Mem. The only man ?-Come, come! there are Con. Oh! a trifle! Memmo is rich; he'll furnish others. I don't boast of my courage.
Juan. And I'm sure, nobody else does, who knows Mem. I? That's ever your way. Always Memmo! you, Signor. d nothing but Memmo!
Mem. But if I once set eyes on this Rugantino, Con. Simpleton! If our plot succeeds, have we thus, and exclaiın in a terrible voice
I'll put myself into this attitude, spring upon him ot promised Ment. Yes, yes! I own you give me plenty of
Steph. [ Approaches softly.) Rugantino's coming! comises—but you take from me plenty of realities !
All. [Running off 1 Where? where? where i
Run! run! run! Cowever, you shall have the 10,000 ducats this once ; cough I protest, it's like parting with ten thousand
Steph. (Adrances, laughing. 1 Rugantino's namo
sent them off like so many peas out of a pop-gun. cops of my heart's blood." Par. Peace, peace! Have you brought the arms, by far the fastest. Now then for this antiquated
But to give the devil his due, Signor Memmo ran on tarino? Con. Yes: where shall I deposit
duenna, who, in defiance of time and her lookingPar. Oh! at Memmo's, where we'll meet again glass, fancies herself a girl of fifteen; and who is so ten to-night.
passionately fond of dancing, that she even walks Mem. The arms at my house? Dear, dear! now the streets' in a fandango step. 'Tis a hard task -hy at mine ? If the house should be searched, then which the prince of Milan has put on me, to make shall get into a scrape, and
love to this superannuated coquette ; but as he inPar. Silence! It shall be so. Till ten, farewell, sists that no means of shaking Rosabella's conContarino.
stancy to Flodoardo should be left untried-she's
here. Con. Farewell.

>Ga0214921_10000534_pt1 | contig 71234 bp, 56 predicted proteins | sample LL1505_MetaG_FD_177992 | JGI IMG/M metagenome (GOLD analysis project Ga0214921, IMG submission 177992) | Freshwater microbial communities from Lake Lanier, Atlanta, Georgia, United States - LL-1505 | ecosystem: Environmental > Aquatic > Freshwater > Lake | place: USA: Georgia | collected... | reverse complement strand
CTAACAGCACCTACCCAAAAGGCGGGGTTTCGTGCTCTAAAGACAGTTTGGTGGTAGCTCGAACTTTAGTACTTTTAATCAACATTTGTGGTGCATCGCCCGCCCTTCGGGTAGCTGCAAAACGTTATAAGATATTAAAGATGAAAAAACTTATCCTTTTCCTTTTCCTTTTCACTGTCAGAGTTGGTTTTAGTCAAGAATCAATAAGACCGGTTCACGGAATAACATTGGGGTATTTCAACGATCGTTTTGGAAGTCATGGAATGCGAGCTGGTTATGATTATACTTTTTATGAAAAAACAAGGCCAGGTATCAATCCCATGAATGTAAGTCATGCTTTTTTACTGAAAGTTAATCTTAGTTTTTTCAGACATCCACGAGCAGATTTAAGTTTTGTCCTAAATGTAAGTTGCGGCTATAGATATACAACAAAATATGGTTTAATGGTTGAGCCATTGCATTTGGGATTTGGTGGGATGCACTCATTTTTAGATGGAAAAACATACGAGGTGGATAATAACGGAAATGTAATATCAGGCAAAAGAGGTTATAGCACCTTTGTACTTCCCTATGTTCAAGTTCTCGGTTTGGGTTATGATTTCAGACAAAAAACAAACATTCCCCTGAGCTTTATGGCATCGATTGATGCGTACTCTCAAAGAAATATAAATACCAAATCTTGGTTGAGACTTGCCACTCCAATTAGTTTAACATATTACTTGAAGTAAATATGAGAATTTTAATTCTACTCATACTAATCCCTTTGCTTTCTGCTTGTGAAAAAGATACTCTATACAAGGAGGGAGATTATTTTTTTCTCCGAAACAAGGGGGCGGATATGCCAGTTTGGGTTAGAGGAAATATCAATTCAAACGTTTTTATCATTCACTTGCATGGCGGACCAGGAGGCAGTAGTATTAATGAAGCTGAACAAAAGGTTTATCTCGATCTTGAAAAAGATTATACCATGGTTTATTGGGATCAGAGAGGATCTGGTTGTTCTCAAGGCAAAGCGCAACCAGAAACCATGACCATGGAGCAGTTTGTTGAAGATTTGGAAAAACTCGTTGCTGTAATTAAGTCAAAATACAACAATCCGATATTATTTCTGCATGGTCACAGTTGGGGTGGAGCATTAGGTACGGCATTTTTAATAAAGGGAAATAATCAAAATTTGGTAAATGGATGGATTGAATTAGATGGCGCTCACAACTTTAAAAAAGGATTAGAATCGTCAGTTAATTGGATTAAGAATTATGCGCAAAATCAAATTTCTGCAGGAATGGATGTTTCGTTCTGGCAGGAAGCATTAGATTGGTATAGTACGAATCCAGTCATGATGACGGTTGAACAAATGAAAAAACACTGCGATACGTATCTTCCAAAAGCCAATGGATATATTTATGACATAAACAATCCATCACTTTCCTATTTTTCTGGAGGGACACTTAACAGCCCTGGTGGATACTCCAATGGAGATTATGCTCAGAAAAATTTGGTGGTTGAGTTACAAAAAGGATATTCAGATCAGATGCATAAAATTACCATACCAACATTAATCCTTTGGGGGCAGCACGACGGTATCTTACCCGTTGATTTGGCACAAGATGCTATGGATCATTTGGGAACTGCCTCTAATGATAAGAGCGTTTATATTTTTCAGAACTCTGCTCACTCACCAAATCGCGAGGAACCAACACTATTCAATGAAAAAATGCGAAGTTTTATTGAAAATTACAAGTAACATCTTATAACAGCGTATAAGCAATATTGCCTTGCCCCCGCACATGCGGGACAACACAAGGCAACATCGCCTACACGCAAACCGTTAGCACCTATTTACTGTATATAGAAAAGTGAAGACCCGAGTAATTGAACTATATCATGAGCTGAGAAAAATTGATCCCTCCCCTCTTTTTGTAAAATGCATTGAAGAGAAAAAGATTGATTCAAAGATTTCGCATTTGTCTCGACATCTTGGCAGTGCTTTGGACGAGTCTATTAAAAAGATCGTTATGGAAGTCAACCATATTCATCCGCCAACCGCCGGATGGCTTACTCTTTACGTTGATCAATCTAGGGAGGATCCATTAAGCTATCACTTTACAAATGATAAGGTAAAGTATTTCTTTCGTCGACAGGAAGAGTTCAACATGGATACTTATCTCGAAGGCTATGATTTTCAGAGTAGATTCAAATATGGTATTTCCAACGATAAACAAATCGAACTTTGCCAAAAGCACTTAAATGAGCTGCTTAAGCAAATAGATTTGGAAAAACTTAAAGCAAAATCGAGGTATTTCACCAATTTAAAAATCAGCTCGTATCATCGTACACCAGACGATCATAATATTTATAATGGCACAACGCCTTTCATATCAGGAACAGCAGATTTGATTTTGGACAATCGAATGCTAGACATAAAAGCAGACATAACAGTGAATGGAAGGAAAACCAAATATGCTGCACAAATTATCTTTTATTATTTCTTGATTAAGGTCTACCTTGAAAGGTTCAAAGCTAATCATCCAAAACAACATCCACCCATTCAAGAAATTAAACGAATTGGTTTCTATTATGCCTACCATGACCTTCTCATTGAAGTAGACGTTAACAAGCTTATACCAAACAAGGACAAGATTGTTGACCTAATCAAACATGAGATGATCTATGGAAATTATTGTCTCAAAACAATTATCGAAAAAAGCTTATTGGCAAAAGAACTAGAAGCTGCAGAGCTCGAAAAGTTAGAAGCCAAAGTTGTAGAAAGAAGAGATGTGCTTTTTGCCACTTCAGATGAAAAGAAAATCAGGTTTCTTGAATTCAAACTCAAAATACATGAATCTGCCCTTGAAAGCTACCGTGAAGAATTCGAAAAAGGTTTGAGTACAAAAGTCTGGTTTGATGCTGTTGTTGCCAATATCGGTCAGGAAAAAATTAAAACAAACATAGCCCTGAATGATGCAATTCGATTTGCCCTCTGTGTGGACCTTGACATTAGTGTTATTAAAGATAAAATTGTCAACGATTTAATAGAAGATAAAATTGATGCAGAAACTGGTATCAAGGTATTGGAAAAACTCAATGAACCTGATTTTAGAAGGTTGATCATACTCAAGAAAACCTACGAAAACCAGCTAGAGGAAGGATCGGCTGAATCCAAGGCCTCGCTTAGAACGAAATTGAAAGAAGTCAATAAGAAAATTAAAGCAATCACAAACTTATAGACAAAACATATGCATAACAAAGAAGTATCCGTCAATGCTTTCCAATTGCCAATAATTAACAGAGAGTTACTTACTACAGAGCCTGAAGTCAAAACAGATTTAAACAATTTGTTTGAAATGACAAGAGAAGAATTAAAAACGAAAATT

(Ereunt Con, and Par. Mem. Now that's the way I'm always treated !
Enter CAMILLA. hey borrow my money, make me their scape goat, Cam. Is it you, Signor Stephano ? map my nose off on all occasions, and all because Steph. And is it you, divine object of my’m rather apt to be afraid, and honest enough to Cam Oh ? sweet Signor, no raptares, if you love wn it. Hang it! I'll try whether putting on a me! 'Tis late, and I'm so pres e, as the French uff-bluff look like themselves, and strutting with a have it, I've only time to assure you, that I've waggering stride, thus, won't awe them into spared no pains to influence my lady in your mas. Noise without.) Hey! what's all this uproar ? ter's favour. Enter Herald, followed by JUANILLO, BETTINA, Steph. And what successPAOLO, and Mob.
Cam. Absolutely none ! her love to Flodoardo is Juan. Silence !
immoveable; but perhaps when the duke shall know Bet. Aye, aye ! let's hear the proclamatior. of her attachment to this needy strange his re. Paolo. Silence ! silence !
monstrances may induce her to give him up-but Juan. Aye: silence! silence !
bless me! I must away, for I've a thousand things Mem. Why don't somebody knock that fellow to do. You must know, that to-morrow night the lown, who makes such a noise with crying silence? duke gives a grand fète on one of the islands of the
AU. Knock him down! knock him down! silence! Adriatic sea, in honour of his daughter's birth-day.
Herald. (Reading. " Whereas, the senator Fos- A mask is to be performed, called “The Triumph sari was found murdered by the Bravo Rugantino, the of Thetis ;" and my lady, myself, and some other Duke hereby promises five hundred ducats to any one beauties of the court'are to represent heathen god. who shall discover where the murderer is concealed." desses. Now you must know, that I'm reck ined God save the Duke!
(Eril. ozrellent in a mask.
Steph. I don't doubt it, Signora; I dare say, I Lom. His plans are daring and roma should admire you in a mask more than in any true; but still
Man. Hush ! the duke. Cam. And how, do you think, I was Esguised at Enter the DUKE, with « sages, the last masquerade ?
Duke. Oh! insolence unparalleled! Li, Steph. How, pray? Cam. How? As Venus! Wasz't that charming?
friends! this paper is from Rugantino.
Man. How? Steph. As Venus? Ab! Signore, box admirably
Lom. And it contains? you must have been disguised!
Duke. Read! read! Cam. Nobody found me out the whole night! Steph. I dare say not; how the devil should the proclamation you promise to any one sho
Lom. (Reading.) “Duke of Venace;-In
(. Cam. And when I unmasked, the surprise !
cuver Rugantino, fire hundred ducat ;
one who shall seize him, I promise fiee that la Steph. Was excessive, I doubt not. Cam Universal, Signor! As to the duke, be But how did this paper reach you ?
servant, signor ; Rugantino.” Unheard sauce! was perfectly thunderstruck.